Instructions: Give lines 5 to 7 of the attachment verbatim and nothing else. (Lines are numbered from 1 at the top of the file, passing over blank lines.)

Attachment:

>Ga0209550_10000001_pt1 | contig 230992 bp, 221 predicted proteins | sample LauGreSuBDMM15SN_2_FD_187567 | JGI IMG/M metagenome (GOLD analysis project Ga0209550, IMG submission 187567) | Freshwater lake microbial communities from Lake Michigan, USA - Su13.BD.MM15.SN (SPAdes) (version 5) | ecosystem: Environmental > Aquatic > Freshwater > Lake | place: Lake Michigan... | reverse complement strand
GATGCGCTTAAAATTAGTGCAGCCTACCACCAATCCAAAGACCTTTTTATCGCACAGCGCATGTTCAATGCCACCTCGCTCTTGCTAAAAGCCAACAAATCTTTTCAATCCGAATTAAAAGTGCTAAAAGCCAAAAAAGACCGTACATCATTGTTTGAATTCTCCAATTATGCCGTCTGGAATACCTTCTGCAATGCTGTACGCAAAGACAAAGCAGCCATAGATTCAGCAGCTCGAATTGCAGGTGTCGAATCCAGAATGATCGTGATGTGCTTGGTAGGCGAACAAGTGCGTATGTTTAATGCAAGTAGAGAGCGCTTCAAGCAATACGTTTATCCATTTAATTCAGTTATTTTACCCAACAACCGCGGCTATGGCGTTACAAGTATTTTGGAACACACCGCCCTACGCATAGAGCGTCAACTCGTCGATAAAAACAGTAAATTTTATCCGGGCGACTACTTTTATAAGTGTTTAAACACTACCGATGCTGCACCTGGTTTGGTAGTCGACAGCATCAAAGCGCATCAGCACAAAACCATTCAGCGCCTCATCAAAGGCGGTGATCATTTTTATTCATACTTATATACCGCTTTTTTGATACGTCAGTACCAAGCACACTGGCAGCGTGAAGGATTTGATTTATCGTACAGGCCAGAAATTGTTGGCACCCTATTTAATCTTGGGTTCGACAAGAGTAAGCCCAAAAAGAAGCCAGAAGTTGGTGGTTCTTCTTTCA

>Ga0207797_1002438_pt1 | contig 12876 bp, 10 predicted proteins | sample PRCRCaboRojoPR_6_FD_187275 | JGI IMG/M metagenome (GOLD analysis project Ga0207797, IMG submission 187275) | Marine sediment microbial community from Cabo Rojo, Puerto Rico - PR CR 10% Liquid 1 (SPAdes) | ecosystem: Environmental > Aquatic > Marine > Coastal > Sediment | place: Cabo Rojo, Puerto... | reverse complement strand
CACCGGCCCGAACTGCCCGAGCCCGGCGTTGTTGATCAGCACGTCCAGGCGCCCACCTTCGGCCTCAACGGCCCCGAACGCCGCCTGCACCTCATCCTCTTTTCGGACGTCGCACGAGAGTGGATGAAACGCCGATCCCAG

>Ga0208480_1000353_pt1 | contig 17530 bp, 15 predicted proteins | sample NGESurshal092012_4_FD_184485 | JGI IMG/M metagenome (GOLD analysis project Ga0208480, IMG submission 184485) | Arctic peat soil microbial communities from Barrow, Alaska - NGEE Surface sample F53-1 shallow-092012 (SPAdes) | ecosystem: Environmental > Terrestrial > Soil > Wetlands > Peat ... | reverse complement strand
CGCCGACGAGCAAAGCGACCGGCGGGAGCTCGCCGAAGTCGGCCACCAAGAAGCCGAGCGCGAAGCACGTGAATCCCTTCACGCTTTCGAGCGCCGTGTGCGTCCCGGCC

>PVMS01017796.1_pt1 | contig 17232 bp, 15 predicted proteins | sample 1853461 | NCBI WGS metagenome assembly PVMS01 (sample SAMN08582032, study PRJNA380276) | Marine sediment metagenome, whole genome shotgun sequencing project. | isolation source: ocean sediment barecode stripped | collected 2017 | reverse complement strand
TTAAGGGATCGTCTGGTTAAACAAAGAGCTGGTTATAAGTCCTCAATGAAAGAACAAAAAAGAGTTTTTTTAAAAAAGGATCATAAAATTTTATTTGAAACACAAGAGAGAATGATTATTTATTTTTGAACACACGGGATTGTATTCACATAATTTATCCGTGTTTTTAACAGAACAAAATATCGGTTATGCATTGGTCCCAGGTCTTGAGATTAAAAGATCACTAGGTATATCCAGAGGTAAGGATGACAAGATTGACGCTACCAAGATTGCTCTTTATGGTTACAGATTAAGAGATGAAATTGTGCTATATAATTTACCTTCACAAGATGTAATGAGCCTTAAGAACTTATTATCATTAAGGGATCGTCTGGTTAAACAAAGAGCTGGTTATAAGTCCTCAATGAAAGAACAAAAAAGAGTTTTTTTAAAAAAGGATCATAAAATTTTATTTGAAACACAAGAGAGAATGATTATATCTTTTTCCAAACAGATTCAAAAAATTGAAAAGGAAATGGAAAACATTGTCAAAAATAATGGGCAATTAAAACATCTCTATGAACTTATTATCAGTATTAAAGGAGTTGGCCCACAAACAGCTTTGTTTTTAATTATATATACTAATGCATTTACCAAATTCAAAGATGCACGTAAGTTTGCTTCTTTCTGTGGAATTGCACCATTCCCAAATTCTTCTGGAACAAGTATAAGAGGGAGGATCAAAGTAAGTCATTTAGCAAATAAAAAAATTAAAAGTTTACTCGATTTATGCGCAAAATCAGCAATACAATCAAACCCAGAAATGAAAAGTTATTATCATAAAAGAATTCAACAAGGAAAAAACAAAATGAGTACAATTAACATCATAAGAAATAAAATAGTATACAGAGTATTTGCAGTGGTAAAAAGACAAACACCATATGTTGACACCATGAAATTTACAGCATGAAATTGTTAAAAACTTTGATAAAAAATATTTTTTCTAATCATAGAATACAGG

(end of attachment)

>Ga0208480_1000353_pt1 | contig 17530 bp, 15 predicted proteins | sample NGESurshal092012_4_FD_184485 | JGI IMG/M metagenome (GOLD analysis project Ga0208480, IMG submission 184485) | Arctic peat soil microbial communities from Barrow, Alaska - NGEE Surface sample F53-1 shallow-092012 (SPAdes) | ecosystem: Environmental > Terrestrial > Soil > Wetlands > Peat ... | reverse complement strand
CGCCGACGAGCAAAGCGACCGGCGGGAGCTCGCCGAAGTCGGCCACCAAGAAGCCGAGCGCGAAGCACGTGAATCCCTTCACGCTTTCGAGCGCCGTGTGCGTCCCGGCC

>PVMS01017796.1_pt1 | contig 17232 bp, 15 predicted proteins | sample 1853461 | NCBI WGS metagenome assembly PVMS01 (sample SAMN08582032, study PRJNA380276) | Marine sediment metagenome, whole genome shotgun sequencing project. | isolation source: ocean sediment barecode stripped | collected 2017 | reverse complement strand